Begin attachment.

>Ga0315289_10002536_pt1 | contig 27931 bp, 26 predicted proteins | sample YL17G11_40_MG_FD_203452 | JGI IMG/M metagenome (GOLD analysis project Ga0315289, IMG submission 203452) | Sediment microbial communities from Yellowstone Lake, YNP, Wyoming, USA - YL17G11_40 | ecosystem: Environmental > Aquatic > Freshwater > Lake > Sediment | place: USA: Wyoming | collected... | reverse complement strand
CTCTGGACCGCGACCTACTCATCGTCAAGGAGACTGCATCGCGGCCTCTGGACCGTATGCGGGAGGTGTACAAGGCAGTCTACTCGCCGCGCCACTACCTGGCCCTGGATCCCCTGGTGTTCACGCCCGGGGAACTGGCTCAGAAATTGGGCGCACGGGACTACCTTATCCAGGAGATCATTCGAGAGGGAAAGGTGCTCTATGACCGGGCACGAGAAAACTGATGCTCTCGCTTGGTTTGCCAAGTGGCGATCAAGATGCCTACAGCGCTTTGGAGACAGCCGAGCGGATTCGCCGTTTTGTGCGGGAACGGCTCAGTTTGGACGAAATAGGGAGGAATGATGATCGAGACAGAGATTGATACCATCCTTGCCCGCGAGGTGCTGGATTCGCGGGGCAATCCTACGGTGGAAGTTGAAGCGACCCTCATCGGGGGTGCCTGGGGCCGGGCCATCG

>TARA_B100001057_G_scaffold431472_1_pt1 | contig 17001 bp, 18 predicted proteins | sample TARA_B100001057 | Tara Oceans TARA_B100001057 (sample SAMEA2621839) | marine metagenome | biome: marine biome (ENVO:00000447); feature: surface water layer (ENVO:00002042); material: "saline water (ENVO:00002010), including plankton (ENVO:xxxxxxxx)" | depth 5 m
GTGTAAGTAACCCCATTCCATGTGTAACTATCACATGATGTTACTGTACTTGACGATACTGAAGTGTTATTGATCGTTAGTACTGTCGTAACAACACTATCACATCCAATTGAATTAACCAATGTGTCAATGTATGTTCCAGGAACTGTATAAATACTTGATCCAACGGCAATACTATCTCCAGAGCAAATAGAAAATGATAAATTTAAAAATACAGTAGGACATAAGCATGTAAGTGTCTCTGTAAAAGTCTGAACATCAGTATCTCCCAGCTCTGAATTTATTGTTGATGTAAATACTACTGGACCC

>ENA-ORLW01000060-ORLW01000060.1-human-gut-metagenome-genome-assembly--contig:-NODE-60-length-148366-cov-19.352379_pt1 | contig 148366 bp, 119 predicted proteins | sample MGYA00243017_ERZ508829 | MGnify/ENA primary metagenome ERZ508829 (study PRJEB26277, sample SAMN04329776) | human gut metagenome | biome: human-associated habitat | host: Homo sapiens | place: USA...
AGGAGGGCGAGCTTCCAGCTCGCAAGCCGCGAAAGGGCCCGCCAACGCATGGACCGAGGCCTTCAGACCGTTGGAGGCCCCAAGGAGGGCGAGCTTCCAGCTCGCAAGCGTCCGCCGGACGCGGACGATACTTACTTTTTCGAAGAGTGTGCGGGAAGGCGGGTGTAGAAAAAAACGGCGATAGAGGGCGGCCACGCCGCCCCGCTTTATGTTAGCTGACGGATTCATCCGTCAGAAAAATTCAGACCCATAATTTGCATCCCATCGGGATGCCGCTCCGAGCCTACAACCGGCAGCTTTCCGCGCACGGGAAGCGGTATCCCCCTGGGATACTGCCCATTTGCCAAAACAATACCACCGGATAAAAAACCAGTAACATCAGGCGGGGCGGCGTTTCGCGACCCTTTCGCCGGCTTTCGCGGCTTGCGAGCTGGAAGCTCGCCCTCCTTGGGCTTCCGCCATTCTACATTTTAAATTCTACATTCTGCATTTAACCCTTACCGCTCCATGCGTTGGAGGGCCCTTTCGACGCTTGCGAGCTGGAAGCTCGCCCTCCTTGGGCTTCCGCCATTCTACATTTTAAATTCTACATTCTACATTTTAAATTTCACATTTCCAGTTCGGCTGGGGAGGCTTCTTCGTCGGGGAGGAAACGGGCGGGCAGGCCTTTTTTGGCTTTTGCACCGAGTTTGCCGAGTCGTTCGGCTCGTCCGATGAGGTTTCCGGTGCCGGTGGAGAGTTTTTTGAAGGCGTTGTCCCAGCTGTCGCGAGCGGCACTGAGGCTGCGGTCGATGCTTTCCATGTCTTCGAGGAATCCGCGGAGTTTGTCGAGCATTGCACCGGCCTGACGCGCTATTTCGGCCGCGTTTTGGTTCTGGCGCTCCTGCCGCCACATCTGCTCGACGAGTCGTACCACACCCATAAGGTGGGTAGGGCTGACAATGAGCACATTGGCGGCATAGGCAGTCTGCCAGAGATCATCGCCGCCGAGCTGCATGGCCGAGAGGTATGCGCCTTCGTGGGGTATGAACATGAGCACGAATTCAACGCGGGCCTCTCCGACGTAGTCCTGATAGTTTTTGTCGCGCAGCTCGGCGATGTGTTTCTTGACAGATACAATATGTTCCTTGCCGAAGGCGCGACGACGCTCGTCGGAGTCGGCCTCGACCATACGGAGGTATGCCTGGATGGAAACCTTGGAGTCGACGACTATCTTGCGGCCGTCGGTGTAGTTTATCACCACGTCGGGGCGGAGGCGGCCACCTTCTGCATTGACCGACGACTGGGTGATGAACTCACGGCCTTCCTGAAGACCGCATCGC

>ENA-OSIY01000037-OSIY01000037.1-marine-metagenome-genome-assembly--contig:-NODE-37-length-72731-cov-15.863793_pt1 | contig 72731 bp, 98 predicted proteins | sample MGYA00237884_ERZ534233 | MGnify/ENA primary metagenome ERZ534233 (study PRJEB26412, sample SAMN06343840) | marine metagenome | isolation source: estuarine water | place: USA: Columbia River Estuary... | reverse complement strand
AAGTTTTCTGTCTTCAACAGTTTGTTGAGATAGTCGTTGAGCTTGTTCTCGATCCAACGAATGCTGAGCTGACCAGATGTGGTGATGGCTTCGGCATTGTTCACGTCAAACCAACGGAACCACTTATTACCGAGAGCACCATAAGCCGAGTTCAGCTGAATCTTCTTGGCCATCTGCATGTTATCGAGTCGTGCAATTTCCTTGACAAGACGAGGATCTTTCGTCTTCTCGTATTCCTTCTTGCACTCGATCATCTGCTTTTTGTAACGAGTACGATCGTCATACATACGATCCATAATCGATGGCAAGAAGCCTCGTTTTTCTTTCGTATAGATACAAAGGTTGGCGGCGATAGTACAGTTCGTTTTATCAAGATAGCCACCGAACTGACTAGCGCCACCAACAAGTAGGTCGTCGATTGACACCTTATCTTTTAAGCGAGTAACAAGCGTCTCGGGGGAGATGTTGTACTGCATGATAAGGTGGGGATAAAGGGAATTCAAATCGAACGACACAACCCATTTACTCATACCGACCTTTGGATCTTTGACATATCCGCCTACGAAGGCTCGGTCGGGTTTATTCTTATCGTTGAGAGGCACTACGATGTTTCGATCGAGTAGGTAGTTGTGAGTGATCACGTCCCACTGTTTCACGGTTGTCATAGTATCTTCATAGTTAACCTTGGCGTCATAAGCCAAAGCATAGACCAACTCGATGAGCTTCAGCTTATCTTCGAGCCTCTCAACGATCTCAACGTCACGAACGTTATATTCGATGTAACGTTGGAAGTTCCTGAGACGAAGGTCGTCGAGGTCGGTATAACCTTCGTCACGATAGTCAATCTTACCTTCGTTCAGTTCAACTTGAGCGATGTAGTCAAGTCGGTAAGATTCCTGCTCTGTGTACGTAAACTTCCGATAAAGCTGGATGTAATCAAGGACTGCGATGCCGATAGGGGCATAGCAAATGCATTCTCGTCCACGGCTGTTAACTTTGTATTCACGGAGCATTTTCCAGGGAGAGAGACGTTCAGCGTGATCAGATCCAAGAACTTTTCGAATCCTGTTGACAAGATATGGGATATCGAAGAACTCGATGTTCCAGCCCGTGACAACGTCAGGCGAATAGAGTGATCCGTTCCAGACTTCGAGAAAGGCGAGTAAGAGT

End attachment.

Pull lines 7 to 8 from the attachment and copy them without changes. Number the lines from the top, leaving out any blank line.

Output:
>ENA-OSIY01000037-OSIY01000037.1-marine-metagenome-genome-assembly--contig:-NODE-37-length-72731-cov-15.863793_pt1 | contig 72731 bp, 98 predicted proteins | sample MGYA00237884_ERZ534233 | MGnify/ENA primary metagenome ERZ534233 (study PRJEB26412, sample SAMN06343840) | marine metagenome | isolation source: estuarine water | place: USA: Columbia River Estuary... | reverse complement strand
AAGTTTTCTGTCTTCAACAGTTTGTTGAGATAGTCGTTGAGCTTGTTCTCGATCCAACGAATGCTGAGCTGACCAGATGTGGTGATGGCTTCGGCATTGTTCACGTCAAACCAACGGAACCACTTATTACCGAGAGCACCATAAGCCGAGTTCAGCTGAATCTTCTTGGCCATCTGCATGTTATCGAGTCGTGCAATTTCCTTGACAAGACGAGGATCTTTCGTCTTCTCGTATTCCTTCTTGCACTCGATCATCTGCTTTTTGTAACGAGTACGATCGTCATACATACGATCCATAATCGATGGCAAGAAGCCTCGTTTTTCTTTCGTATAGATACAAAGGTTGGCGGCGATAGTACAGTTCGTTTTATCAAGATAGCCACCGAACTGACTAGCGCCACCAACAAGTAGGTCGTCGATTGACACCTTATCTTTTAAGCGAGTAACAAGCGTCTCGGGGGAGATGTTGTACTGCATGATAAGGTGGGGATAAAGGGAATTCAAATCGAACGACACAACCCATTTACTCATACCGACCTTTGGATCTTTGACATATCCGCCTACGAAGGCTCGGTCGGGTTTATTCTTATCGTTGAGAGGCACTACGATGTTTCGATCGAGTAGGTAGTTGTGAGTGATCACGTCCCACTGTTTCACGGTTGTCATAGTATCTTCATAGTTAACCTTGGCGTCATAAGCCAAAGCATAGACCAACTCGATGAGCTTCAGCTTATCTTCGAGCCTCTCAACGATCTCAACGTCACGAACGTTATATTCGATGTAACGTTGGAAGTTCCTGAGACGAAGGTCGTCGAGGTCGGTATAACCTTCGTCACGATAGTCAATCTTACCTTCGTTCAGTTCAACTTGAGCGATGTAGTCAAGTCGGTAAGATTCCTGCTCTGTGTACGTAAACTTCCGATAAAGCTGGATGTAATCAAGGACTGCGATGCCGATAGGGGCATAGCAAATGCATTCTCGTCCACGGCTGTTAACTTTGTATTCACGGAGCATTTTCCAGGGAGAGAGACGTTCAGCGTGATCAGATCCAAGAACTTTTCGAATCCTGTTGACAAGATATGGGATATCGAAGAACTCGATGTTCCAGCCCGTGACAACGTCAGGCGAATAGAGTGATCCGTTCCAGACTTCGAGAAAGGCGAGTAAGAGT